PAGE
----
Sinatra left a vast legacy of recordings, from his very first sides with the Harry James orchestra in 1939, the vast catalogs at Columbia in the 1940s, Capitol in the 1950s, and Reprise from the 1960s onwards, up to his 1994 album Duets II. Some of his best known recordings are "My Way", "New York, New York", "Night and Day", "Love and Marriage", "I've got you under my skin", "Strangers in the Night", and "Fly Me To The Moon". Of all of his many albums, At the Sands With Count Basie, which was recorded live in Las Vegas in 1966, with Sinatra in his prime, backed by Count Basie's big band, remains his most popular and is still a big seller.
Sinatra was married to his childhood sweetheart Nancy Barbato, in Jersey City, New Jersey on February 4, 1939. They had three children together: Nancy Sinatra (born June 8, 1940), Frank Sinatra, Jr. (born January 10, 1943), and Christine "Tina" Sinatra (born June 20, 1948). Although Sinatra did not remain faithful to his wife, he was by many accounts a devoted father. However, his affair with Ava Gardner became public and the couple was separated in 1950. They were divorced on October 29, 1951.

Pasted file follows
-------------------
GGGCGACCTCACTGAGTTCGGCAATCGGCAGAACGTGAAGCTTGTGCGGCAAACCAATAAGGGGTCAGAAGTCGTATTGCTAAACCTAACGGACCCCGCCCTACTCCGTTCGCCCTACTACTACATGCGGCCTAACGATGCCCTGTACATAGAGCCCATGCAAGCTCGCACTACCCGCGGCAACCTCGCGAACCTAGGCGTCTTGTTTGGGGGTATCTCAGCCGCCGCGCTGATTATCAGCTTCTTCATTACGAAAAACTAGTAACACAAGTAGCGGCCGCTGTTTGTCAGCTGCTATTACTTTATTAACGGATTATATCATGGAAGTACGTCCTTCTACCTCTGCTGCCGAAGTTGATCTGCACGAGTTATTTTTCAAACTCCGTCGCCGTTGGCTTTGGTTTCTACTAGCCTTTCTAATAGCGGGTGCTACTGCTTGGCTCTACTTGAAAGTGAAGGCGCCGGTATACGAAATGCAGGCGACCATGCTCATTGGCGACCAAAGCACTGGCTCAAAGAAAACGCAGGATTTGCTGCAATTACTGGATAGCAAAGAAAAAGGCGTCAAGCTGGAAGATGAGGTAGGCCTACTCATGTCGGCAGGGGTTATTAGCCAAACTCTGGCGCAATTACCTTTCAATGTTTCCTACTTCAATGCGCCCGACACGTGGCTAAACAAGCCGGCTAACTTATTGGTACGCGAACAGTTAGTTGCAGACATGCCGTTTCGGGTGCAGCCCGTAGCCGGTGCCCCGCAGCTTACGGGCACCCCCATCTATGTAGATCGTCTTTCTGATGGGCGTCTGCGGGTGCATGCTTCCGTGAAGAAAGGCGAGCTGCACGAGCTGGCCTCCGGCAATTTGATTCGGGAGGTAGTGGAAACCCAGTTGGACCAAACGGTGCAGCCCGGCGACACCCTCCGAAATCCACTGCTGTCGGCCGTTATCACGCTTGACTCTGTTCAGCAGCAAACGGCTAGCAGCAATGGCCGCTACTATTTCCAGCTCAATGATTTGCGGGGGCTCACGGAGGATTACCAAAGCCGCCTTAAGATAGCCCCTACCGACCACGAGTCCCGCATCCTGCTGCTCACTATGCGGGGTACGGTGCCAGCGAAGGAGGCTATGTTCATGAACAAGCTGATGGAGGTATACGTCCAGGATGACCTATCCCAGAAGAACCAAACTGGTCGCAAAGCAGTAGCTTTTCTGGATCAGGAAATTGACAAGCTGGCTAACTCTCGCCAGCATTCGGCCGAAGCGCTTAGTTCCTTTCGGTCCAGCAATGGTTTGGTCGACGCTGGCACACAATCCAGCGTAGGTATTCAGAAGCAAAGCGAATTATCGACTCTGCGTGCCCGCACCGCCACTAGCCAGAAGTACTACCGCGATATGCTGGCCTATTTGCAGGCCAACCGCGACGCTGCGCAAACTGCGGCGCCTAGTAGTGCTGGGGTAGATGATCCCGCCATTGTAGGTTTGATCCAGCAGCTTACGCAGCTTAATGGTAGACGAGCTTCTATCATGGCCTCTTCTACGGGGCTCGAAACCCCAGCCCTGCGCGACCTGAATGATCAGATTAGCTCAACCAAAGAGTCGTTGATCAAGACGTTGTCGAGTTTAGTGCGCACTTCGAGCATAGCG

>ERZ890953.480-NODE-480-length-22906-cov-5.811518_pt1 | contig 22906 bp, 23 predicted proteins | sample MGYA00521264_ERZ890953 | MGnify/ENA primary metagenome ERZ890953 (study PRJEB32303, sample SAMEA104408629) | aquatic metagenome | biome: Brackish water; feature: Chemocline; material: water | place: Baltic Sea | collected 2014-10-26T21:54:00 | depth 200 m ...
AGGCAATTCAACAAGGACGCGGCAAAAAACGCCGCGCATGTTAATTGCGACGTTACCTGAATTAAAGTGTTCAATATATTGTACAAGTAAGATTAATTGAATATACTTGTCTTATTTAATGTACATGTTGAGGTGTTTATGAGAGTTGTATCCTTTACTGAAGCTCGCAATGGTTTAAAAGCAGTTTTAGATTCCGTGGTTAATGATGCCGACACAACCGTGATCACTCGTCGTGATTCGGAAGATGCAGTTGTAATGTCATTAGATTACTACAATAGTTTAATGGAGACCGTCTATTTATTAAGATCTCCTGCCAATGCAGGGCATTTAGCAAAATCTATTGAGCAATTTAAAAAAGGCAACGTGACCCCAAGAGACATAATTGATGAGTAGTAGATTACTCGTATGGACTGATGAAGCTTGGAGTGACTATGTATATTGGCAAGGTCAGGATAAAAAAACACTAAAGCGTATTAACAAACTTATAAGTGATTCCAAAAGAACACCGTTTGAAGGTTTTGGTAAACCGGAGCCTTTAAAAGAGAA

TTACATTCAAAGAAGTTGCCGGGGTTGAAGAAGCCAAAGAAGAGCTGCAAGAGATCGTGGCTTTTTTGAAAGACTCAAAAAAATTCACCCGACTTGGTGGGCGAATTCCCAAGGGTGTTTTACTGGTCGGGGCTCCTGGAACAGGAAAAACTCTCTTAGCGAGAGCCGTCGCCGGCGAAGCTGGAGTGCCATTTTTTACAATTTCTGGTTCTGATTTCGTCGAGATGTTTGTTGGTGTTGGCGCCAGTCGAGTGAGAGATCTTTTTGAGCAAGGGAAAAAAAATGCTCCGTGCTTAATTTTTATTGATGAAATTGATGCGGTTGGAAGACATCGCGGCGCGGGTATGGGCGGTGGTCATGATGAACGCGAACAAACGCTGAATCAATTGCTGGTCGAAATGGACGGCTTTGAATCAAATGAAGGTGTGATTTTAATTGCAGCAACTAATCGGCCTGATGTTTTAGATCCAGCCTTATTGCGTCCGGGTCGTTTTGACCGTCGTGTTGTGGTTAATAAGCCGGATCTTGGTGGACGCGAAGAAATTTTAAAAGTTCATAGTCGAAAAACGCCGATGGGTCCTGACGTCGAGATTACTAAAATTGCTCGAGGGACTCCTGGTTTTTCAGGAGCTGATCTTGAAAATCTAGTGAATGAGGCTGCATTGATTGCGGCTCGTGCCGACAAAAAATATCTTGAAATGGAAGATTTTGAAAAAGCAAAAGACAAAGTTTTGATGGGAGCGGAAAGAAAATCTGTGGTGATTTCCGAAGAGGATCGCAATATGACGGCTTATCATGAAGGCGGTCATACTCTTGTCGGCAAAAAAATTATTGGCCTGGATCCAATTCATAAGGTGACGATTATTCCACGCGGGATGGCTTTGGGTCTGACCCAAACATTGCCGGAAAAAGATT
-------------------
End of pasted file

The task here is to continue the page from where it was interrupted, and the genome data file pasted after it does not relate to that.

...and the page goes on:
Sinatra married the actress Ava Gardner on November 7, 1951, only ten days after his divorce from his first wife became final. They were separated on October 27, 1953 but were not divorced until 1957.
Sinatra asked Lauren Bacall to marry him, but changed his mind and left her confused and angry.
On December 8, 1963, Frank Sinatra, Jr. was kidnapped. Sinatra paid the kidnappers' $240,000 ransom demand (even offering $1,000,000 if only his son would be returned, though the kidnappers bizarrely turned this offer down), and his son was released unharmed on December 10. Because the kidnappers demanded that Sinatra call them only from payphones, Sinatra carried a roll of dimes with him throughout the ordeal, which became a lifetime habit, and supposedly was even buried with one, as mentioned above. The kidnappers were subsequently apprehended and convicted and are widely regarded as rather incompetent, amateurish chancers.
Sinatra married actress Mia Farrow, 30 years his junior, in 1966. They were divorced two years later.
Barbara Sinatra divorced her husband Zeppo Marx to marry Sinatra. They were wed in 1976. She remained his wife until his death.
- Download sample of "Saturday Night (Is the Loneliest Night of the Week)"